St Patrick’s Day in Uganda the last hurrah before ‘merry-making’ banned

Kampala Letter: Coronavirus concerns dominate celebration of Irish connections

Temperatures are checked as people arrive at the St Patrick’s Day gala ball in the Sheraton Hotel in Kampala. Photograph: Sally Hayden

Temperatures are checked as people arrive at the St Patrick’s Day gala ball in the Sheraton Hotel in Kampala. Photograph: Sally Hayden

 

As European countries were cancelling their St Patrick’s Day celebrations, Uganda’s were in full swing.

Three days of events kicked off last week with a party in the residence of ambassador William Carlos, where guests were met with temperature checks, anti-bacterial spray and elbow bumps by a line of Irish embassy staff – both Irish and Ugandan.

No coronavirus cases had yet been confirmed in Uganda, and embassy staff said they consulted with the Ugandan ministry of health and the World Health Organisation about what guidelines to follow and whether to go ahead.

Peter Oumo, the Irish embassy’s MC for the night, promised that anyone who returns in 2021 will be rewarded with a “double greeting” to make up for the cold one this year. “I know it is a party and a celebratory mood, but if you can abstain from getting close and shaking hands for the sake of our health and goodness . . .”

The annual St Patrick’s Day celebrations are seen as a celebration of the ties between East Africa and Ireland. In a speech, Ugandan foreign minister Sam Kutesa said both countries have a history of fighting off foreign powers and struggling for independence. St Patrick’s Day “transcends borders and continents as an occasion that unites humanity”, he said.

“Irish people have made it to every corner of the globe,” Carlos added, looking at the diverse group of politicians, diplomats, businesspeople, and an assorted mix of Irish.

‘No one hold hands’

Five-time Irish dancing world champion Ronan Kelly and Gemma Holmes performed, as did a céilí band. “Everyone hold hands . . . No, no one hold hands,” said Holmes hurriedly, as she taught audience members the Siege of Ennis. Another dancer had to cancel her trip when it emerged she had been in Germany a few days before.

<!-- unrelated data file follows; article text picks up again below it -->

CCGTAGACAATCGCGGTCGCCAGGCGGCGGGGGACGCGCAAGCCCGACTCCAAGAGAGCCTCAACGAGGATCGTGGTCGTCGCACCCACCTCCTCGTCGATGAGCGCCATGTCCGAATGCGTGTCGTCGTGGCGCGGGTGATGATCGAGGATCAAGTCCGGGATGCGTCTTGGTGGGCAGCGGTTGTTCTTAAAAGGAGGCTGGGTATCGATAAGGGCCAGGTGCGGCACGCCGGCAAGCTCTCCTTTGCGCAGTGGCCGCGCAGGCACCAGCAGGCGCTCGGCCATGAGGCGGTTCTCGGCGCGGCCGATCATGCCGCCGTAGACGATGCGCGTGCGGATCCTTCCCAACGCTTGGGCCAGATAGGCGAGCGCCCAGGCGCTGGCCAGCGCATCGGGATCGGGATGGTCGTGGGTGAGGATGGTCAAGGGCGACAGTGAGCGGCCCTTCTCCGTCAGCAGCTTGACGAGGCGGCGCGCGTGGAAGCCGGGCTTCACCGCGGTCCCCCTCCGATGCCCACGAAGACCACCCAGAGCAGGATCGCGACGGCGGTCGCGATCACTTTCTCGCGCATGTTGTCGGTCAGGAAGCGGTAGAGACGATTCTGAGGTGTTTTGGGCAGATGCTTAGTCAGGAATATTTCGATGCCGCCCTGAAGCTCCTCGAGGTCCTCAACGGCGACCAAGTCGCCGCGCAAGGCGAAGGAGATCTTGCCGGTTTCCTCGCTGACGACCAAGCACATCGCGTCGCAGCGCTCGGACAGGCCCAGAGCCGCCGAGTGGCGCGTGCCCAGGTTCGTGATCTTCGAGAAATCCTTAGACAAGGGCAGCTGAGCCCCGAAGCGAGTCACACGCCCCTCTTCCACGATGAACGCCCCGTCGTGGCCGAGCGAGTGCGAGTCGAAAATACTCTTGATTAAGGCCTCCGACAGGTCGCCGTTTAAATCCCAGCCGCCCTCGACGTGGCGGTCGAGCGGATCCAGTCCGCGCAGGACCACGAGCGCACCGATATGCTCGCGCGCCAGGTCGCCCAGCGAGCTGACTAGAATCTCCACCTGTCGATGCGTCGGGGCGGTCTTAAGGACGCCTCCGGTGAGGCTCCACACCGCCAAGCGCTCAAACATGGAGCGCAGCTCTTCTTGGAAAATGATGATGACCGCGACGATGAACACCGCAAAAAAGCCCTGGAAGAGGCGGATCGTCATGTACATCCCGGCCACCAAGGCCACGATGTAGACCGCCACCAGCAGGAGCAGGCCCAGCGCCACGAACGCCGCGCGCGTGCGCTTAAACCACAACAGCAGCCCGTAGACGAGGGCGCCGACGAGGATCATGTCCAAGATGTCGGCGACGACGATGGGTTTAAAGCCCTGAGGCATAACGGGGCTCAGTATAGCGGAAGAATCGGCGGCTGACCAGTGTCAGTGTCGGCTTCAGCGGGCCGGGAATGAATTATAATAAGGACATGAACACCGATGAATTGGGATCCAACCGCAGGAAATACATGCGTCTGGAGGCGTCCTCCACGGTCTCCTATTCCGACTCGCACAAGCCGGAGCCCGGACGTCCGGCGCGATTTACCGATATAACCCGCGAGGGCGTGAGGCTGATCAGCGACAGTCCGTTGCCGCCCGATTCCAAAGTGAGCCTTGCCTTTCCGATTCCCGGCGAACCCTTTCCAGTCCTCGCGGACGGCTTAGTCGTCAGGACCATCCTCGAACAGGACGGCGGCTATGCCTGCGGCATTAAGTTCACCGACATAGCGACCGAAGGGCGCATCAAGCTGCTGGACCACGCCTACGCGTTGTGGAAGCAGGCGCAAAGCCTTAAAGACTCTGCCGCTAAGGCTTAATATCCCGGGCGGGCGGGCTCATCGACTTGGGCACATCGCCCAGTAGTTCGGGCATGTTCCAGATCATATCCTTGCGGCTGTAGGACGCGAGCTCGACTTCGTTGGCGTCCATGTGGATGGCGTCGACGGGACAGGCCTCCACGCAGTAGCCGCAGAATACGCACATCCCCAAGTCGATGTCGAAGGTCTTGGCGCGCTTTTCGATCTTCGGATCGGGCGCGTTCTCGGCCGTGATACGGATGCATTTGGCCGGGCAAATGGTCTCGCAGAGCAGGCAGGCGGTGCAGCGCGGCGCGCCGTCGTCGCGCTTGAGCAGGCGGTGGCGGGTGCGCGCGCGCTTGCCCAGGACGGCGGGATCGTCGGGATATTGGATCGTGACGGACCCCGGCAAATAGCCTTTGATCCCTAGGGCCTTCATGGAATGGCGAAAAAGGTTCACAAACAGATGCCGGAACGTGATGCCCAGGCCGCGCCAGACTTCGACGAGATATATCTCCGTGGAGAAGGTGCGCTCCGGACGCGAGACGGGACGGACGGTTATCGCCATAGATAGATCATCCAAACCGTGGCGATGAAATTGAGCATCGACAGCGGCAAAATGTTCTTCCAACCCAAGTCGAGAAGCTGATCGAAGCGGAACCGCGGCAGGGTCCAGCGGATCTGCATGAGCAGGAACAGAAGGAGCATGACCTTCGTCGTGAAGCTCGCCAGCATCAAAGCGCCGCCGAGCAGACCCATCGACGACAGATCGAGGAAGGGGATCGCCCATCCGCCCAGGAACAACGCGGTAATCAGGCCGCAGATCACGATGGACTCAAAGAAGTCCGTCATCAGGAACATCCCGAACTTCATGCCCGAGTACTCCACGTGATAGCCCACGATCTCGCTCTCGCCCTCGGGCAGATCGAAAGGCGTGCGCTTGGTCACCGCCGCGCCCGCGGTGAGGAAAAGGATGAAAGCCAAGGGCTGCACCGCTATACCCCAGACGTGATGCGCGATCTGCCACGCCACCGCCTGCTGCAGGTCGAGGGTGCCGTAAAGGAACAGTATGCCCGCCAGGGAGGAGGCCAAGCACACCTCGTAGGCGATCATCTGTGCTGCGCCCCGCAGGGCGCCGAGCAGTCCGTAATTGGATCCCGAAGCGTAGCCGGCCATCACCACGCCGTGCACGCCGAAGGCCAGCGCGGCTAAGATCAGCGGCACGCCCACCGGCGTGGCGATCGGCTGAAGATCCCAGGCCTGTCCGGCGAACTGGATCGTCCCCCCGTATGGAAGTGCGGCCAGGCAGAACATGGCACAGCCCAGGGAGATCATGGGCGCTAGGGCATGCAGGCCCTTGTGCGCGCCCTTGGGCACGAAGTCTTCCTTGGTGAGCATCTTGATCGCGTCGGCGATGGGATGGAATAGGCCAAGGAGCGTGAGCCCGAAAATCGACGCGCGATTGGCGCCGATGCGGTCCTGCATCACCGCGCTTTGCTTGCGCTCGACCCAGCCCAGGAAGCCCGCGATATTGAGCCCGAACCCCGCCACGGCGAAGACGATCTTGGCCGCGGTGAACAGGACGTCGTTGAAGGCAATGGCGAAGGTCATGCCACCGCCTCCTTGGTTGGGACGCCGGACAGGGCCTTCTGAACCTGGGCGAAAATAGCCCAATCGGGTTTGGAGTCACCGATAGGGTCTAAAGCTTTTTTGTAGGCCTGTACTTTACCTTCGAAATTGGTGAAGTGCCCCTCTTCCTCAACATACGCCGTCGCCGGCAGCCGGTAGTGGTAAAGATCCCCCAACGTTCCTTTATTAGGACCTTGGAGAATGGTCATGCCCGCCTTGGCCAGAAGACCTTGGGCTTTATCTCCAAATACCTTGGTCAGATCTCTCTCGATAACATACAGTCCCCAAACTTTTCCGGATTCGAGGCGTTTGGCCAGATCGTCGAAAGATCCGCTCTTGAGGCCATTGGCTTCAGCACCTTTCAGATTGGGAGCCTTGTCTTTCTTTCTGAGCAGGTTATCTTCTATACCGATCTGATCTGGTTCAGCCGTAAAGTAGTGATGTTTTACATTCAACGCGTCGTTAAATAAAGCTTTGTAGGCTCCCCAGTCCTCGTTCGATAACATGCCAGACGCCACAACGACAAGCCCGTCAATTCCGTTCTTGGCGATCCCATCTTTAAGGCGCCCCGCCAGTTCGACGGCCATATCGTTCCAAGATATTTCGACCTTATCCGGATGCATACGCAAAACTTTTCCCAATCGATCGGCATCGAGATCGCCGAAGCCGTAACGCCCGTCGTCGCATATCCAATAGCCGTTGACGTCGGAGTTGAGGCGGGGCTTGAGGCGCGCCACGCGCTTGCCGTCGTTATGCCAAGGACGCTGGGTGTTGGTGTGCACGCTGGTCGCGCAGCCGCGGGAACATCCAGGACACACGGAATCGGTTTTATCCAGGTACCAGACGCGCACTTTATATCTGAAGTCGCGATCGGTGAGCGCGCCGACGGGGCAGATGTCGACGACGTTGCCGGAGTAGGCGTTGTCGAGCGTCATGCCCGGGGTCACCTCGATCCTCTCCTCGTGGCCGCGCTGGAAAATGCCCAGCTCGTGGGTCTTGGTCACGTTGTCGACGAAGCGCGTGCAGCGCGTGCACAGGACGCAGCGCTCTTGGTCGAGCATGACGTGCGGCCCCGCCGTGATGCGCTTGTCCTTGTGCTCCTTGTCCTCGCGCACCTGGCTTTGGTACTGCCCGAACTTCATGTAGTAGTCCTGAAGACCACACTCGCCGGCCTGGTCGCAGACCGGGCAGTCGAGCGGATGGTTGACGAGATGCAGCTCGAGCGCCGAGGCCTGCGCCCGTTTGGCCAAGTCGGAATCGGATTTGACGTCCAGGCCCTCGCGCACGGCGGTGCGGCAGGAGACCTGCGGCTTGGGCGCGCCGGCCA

Guests are greeted by local musicians as they arrive at the St Patrick’s Day gala ball in the Sheraton Hotel in Kampala. Photograph: Sally Hayden
Guests are greeted by local musicians as they arrive at the St Patrick’s Day gala ball in the Sheraton Hotel in Kampala. Photograph: Sally Hayden
A young attendee pictured at the St Patrick’s Day gala ball in the Sheraton Hotel in Kampala. Photograph: Sally Hayden
A young attendee pictured at the St Patrick’s Day gala ball in the Sheraton Hotel in Kampala. Photograph: Sally Hayden
Guests pictured at the St Patrick’s Day gala ball in the Sheraton Hotel in Kampala. Photograph: Sally Hayden
Guests pictured at the St Patrick’s Day gala ball in the Sheraton Hotel in Kampala. Photograph: Sally Hayden

Uganda and Ireland have historic links. There is a free-visa arrangement between the countries and roughly 250 Irish people live permanently in the East African country of more than 40 million. Many Ugandans travel to Ireland to study and Irish Aid classifies Uganda as one of its nine partner countries.

Some of Uganda’s longer-term Irish regard the ambassador’s house as their second home, regardless of who is in the position. Irish flags were draped around a swimming pool while green lights lit up food stands. Offerings included Irish salmon, stew, black pudding and a hog roast, as well as Jameson whiskey sours and crates of Guinness. The night ended in the early hours with a rendition of the Fields of Athenry. (“The UK holds one party a year and kicks everyone out at 9.30pm,” one attendee told me, in contrast).

On Friday there was another party in Otters, a Kampala sports bar, this time organised by the Irish Society. At nearly 70 years old, it is one of the oldest societies in Uganda. The highlight was Carlos performing Lord of the Dance, much to the amusement of the professionals flown in for the week.

More than 300 people gathered in the capital’s Sheraton Hotel on Saturday for a gala ball. Tickets, at nearly €70 each, were out of reach for many Ugandans, but they sold out quickly.

Pig farmer

In his speech, Adam Sweetman, the Irish Society’s acting president and a pig farmer, who has worked for agri-tech company Devenish for the past five years, toasted “the incredible country of Uganda and all the Ugandans that make it such an exceptional place to live”.

This time, Carlos quoted Brendan Behan, Oscar Wilde, and W B Yeats. “Sure aren’t we a fantastic nation,” he concluded.

Each table was named after famous Irish women: Marian Finucane, Edna O’Brien and Mary McAleesed. After the three-course meal there was a charity raffle (the top prize was a free flight to Dublin). Declan Peppard, who has lived in Uganda since 1993 and set up travel agency Simba Travelcare, won Person of the Year. Former winner Anne Merriman, a UCD graduate in her 80s who runs Hospice Africa, brought along staff and volunteers.

The events were a last hurrah for attendees. In a speech to the nation this week, Uganda’s president Yoweri Museveni banned mass gatherings – funerals, weddings, and parties.

“The next frontline of fighting the virus is to stop the merry-making – the discos, the dances, bars, sports, music shows, cinemas and concerts,” he said.

“These are very dangerous gathering points with the virus around. Drunkards sit close to one another. They speak with saliva coming out of their mouth. They are a danger to themselves. All these are suspended for a month.”

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